Grammatically speaking, “appositive” is a fancy word for “equivalent.” For example, when we refer to your dog Smurf, “Smurf” and “your dog” are appositives—the same thing (or animal, in this case) restated in different words.
And we know that Smurf can’t be your only dog, because the name isn’t preceded by a comma. Add one—“your dog, Smurf”—and it’s now clear that you have just the one dog.
Or is it?
Meaning isn’t determined by commas alone; it also depends on context. Moreover, of the two, context is usually the more important consideration; commas merely work in support of context. And that means commas aren’t always strictly necessary, even when you think they might be.
Sometimes commas signal pauses. But in formal prose—or any carefully edited prose, for that matter—logic, not pacing, is the primary consideration.
Here’s how that logic is supposed to work with appositives (see also CMOS 5.23 and 6.28). Let’s return to your pet dog. For the sake of the examples, we’ll pretend your dog is a she. (If you’re not a dog person, substitute “cat” or “frog” for “dog.”)
I have a dog. Her name is Smurf. She’s cute.
These three sentences can be combined into one, with or without the help of commas:
My dog, Smurf, is cute. [Smurf is your only dog.]
My dog Smurf is cute. [You have other dogs.]
The commas in the first example work much like parentheses. They introduce the name “Smurf” as something extra. It’s extra because if you don’t have any other dogs, “my dog” tells us which dog is cute.
But in the second example, the absence of commas suggests there are other dogs. You are referring to your dog Smurf as opposed to, say, your dog Spot. In the case of more than one dog, the name identifies which one; therefore, it should not be set off by commas.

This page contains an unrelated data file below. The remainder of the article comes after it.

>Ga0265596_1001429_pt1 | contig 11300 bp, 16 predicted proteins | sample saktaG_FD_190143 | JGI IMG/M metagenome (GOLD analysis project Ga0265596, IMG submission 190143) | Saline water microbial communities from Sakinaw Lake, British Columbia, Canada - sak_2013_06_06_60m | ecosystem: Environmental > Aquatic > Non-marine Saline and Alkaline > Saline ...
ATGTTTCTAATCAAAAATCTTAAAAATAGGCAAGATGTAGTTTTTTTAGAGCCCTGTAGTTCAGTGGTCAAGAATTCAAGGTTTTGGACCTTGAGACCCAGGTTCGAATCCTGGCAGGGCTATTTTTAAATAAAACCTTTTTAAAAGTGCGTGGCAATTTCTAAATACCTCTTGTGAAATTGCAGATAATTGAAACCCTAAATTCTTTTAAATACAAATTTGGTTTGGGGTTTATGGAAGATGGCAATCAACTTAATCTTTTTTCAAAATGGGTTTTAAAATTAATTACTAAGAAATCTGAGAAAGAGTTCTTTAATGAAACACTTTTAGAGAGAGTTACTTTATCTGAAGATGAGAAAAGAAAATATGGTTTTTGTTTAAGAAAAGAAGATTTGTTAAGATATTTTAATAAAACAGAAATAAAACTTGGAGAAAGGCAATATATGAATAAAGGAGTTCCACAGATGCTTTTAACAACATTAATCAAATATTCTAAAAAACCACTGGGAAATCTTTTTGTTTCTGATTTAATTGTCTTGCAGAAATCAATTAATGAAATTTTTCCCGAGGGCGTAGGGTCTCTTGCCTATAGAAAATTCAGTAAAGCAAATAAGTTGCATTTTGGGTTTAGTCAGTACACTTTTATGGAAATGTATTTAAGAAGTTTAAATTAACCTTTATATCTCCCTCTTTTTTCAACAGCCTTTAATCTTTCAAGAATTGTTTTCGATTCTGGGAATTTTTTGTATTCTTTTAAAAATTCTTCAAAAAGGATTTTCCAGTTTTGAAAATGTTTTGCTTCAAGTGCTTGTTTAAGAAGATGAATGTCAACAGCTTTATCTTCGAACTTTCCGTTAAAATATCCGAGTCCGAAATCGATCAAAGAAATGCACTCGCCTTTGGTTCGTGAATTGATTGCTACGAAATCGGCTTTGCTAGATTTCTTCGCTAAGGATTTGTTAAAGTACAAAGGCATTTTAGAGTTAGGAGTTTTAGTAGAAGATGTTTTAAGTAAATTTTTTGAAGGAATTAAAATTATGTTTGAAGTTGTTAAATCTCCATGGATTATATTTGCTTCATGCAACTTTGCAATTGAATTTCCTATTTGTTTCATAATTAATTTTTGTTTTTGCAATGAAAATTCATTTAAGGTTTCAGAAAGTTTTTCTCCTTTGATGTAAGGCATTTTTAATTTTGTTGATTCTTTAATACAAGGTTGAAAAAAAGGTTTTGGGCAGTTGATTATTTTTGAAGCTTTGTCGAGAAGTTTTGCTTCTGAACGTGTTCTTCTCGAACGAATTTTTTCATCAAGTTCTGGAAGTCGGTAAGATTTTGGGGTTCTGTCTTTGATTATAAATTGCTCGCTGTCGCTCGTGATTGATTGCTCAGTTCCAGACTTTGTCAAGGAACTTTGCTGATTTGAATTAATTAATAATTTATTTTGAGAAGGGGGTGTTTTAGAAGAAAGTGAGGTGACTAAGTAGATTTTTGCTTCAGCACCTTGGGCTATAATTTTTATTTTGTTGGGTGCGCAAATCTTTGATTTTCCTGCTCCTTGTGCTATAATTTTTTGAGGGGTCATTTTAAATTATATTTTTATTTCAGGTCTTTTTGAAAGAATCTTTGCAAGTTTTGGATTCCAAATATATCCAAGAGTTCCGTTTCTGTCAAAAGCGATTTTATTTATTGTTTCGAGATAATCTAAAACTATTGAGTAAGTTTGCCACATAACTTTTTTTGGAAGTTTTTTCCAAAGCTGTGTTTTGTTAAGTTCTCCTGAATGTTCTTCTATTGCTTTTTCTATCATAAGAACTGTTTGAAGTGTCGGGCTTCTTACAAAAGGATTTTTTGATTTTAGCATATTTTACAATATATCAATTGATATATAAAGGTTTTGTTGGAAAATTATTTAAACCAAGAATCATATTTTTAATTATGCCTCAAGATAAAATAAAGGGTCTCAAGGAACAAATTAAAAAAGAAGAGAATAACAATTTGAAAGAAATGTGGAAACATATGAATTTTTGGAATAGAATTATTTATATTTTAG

Now let’s switch things around. As we learned at the beginning of this post, nouns placed in apposition to each other are equivalents, which means they’re interchangeable. And when you switch the order, putting the name first, things get interesting:
Smurf, my dog, is cute.
Smurf my dog is cute.*
That’s right—commas are usually required in this version of the sentence, no matter how many dogs you have, and no matter how many commas you normally like to use. That’s because when the name comes first, we know who is cute: Smurf.†
Names Restrict Meaning
Writers use words to assign meaning to people, places, ideas, and actions. To restrict the meaning of something is to narrow it down to one thing.
There are lots of pets with the name Smurf. But given enough context, a name—specifically, a proper noun given to a particular person or other entity—is usually sufficient to allow readers to make a positive identification. Once we know that we’re referring to Smurf, and specifically to your Smurf, the mystery is gone.
That’s assuming there was any mystery about your dog to begin with, or that we need to know about your other dogs, if you have any.
Context before Commas
Context is the environment in which words live and to which they ultimately refer. In most prose, this environment is the real world. In fiction, it could be a version of the real world, or some other world invented from the ground up.
Context also includes, more immediately, the words on the page.
Let’s return to Smurf. And let’s say we learn from context that you—the first-person narrator in a book about your dog—had one dog in the 1980s. That dog’s name was Smurf:
Back then I was living alone in a trailer. Alone except for a little dog. A little dog and a portable TV. My dog, Smurf, was so cute.